ARMN’s Membership Committee posts occasional profiles of our members, including how they came to be master naturalists, which parts of nature they most enjoy, and how they affect their environment. The latest biography features ARMN Membership Chair Bill Browning, who started this series. Bill will be stepping away from the profiles to focus on additional responsibilities, but we wanted to thank him for introducing so many members to the ARMN community.
Do you know someone in ARMN with an interesting story? Or do you have achievement you’d like to share? Contact Stacey Evers (firstname.lastname@example.org), who has taken the reins.
Tell us something about your childhood/adulthood experiences that shaped your perspective on nature?
I grew up in Portsmouth, NH, where my roots are five or six generations deep. It wasn’t a rural town, but I did spend a fair amount of time playing near the swamp in our neighborhood that doubled as a skating rink in the winter. We used to play kickball in a friend’s yard that was next to the swamp and I had a rule that I had to come home when the street lights came on. My mother didn’t have any trouble enforcing that rule as the mosquitos and diving bats drove us inside at about the same time.
My parents didn’t do that much to expose me to the natural environment in terms of hiking or camping or nature walks, but they did teach me about recycling and conserving natural resources. They also had the good sense to enroll me in Boy Scouts. At Boy Scout summer camp one summer, I remember participating in a scavenger hunt and volunteering to find a white birch tree leaf. It seemed a lot easier than some of the other things on the list. I thought, “How hard could this be?” There were birch trees all over the campground and I had learned in primary school that the state tree for NH was the white birch, which I now know as Betula papyrifera. Anyway, I returned to the counselor with many birch tree leaves, and he rejected every one of them. It turns out that almost all of the birch trees in this particular camp were yellow birch, Betula alleghaniensis, another important species in the northeast. It was one of my earliest humbling experiences as a naturalist.
Since graduating from the University of New Hampshire, I’ve lived in several states (Massachusetts, Ohio, Wisconsin) and one foreign country (Taiwan) before settling in Arlington to raise my family. No matter where I’ve lived, the most memorable things I’ve done on my own or with friends and family have involved outdoor activities: a hike, a bike ride, a camping trip, a cross country ski experience, or whatever.
What brought you to ARMN? How did you learn about ARMN?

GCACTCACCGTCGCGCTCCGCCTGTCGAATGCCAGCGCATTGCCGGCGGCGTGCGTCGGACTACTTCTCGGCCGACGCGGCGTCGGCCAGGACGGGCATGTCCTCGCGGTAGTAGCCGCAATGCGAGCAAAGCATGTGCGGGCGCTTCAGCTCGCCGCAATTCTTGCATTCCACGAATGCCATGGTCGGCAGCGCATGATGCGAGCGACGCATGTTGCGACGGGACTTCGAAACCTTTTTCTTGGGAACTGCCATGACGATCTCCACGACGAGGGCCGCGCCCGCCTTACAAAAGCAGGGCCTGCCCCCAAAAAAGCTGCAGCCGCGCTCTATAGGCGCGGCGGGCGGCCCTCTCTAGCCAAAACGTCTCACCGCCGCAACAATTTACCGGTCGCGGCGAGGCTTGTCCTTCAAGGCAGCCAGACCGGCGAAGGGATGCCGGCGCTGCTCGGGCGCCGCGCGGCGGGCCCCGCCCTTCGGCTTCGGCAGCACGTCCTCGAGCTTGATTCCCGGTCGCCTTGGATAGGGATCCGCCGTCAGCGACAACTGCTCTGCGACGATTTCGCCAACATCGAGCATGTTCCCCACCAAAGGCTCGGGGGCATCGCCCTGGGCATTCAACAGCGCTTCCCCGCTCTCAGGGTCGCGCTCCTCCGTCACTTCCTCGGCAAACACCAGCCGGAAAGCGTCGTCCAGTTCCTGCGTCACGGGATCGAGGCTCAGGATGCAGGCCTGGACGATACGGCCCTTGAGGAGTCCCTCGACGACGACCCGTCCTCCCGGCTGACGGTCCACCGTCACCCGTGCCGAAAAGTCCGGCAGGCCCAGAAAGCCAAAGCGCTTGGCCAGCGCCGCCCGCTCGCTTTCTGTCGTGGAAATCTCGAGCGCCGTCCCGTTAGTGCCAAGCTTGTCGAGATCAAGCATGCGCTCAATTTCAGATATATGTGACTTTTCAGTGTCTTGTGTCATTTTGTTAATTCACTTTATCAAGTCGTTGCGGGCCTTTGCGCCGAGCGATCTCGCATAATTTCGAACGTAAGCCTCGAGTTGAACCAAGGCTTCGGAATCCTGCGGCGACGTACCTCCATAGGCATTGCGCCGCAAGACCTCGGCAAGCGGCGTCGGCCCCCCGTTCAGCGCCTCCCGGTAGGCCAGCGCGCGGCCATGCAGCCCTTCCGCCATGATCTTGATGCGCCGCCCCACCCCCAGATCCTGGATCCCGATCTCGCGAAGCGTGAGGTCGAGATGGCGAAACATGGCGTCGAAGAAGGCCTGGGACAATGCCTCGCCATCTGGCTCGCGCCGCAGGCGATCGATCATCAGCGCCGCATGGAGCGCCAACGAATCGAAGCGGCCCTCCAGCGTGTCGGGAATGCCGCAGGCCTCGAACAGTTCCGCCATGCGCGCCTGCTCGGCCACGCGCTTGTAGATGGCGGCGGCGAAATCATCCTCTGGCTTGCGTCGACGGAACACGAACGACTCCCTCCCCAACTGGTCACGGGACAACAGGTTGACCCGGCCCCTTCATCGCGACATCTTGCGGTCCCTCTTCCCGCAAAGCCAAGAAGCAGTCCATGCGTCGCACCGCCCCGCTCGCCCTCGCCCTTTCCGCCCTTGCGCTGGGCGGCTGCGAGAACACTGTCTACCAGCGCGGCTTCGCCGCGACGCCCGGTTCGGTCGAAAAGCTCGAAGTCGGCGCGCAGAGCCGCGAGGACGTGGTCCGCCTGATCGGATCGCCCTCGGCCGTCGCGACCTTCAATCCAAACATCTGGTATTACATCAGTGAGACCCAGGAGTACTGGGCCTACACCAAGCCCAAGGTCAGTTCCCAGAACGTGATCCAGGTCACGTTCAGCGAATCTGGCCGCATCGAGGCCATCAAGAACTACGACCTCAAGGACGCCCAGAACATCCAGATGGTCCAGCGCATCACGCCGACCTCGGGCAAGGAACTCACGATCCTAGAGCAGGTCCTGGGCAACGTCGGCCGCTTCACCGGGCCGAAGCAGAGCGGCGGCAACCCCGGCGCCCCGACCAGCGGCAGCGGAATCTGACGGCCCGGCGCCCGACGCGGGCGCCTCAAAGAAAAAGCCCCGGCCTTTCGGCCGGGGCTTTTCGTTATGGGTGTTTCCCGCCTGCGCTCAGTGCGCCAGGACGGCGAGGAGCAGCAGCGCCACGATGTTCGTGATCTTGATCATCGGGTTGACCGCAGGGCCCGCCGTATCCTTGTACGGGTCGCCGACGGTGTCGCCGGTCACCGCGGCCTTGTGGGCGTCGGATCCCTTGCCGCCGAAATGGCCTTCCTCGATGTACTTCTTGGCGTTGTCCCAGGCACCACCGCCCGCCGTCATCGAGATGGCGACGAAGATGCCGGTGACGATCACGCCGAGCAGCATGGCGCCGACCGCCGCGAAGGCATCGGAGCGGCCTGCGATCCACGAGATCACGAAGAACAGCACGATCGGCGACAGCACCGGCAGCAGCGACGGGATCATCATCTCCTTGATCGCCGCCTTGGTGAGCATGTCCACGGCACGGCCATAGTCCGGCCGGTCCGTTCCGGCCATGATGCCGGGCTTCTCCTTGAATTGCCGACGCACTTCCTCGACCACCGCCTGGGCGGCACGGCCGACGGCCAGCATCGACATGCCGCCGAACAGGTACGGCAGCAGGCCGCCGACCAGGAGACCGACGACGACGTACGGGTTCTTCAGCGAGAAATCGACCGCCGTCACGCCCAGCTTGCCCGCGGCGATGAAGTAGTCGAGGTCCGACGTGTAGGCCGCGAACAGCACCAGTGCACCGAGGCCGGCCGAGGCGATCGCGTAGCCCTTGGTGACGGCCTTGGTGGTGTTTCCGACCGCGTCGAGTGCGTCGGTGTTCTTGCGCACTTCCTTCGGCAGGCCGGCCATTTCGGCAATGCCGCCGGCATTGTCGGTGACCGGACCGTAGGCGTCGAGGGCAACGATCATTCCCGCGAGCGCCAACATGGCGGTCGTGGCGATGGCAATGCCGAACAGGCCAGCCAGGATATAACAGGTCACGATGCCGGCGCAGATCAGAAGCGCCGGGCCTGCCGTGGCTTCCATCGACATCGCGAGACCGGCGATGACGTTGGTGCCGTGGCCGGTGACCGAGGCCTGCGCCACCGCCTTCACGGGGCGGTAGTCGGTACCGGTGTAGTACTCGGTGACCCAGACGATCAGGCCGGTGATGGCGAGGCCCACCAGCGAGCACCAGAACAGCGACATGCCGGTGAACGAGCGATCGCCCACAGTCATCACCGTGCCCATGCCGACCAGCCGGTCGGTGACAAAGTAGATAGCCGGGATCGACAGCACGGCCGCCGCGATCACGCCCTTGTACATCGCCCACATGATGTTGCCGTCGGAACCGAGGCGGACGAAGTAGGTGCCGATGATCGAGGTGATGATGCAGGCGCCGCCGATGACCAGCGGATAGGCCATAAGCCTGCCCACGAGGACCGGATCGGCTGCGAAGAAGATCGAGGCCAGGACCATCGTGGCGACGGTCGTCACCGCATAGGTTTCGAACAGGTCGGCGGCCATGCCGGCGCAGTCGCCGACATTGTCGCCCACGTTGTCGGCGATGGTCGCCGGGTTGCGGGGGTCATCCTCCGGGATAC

My wife and I heard about ARMN from a friend at church. I was looking for a volunteer activity that would branch me out from school politics, and she encouraged me to check it out. She believed (rightly so) that I would like hanging out with other adults who cared about the outdoors. I took the training in the fall of 2013, and the rest is history.
Tell us about the ARMN projects you spend time on.
I serve on the ARMN Board as our organization’s Membership Chair. I help keep track of our group’s volunteer and continuing education hours. As such, I work with individual members to help ensure their hours are recorded accurately. And I help our chapter president prepare our annual report for the state-wide Virginia Master Naturalist organization.
I’ve also been one of the organizers to help rehabilitate a 3-4 acre park behind Powhatan Springs Park, downhill from Upton Hill park and up the creek from Ashlawn Elementary. One of the most rewarding parts of this experience for me has been to watch the neighborhood members and the skate park users get enthused about this effort and participate in the work.
What is your background?
I studied theoretical mathematics in college and international economics in graduate school and, as a result, my professional life for the last 30+ years has involved working in abstract concepts. The ARMN training took me out of my comfort zone and I struggled to retain the material. To compensate, since that time I have regularly been taking classes through the Audubon Naturalist Society in its Natural History Field Studies Program. I figure if I keep showing up at these classes, some of the material might actually sink in and stay with me.
Tell us something unusual about yourself.
My kids didn’t stand a chance in the nerd gene category. I met my wife grading calculus tests in college. And the car games we invented to pass the time during our trips to New England usually involved mathematical computations vice pop culture or literature.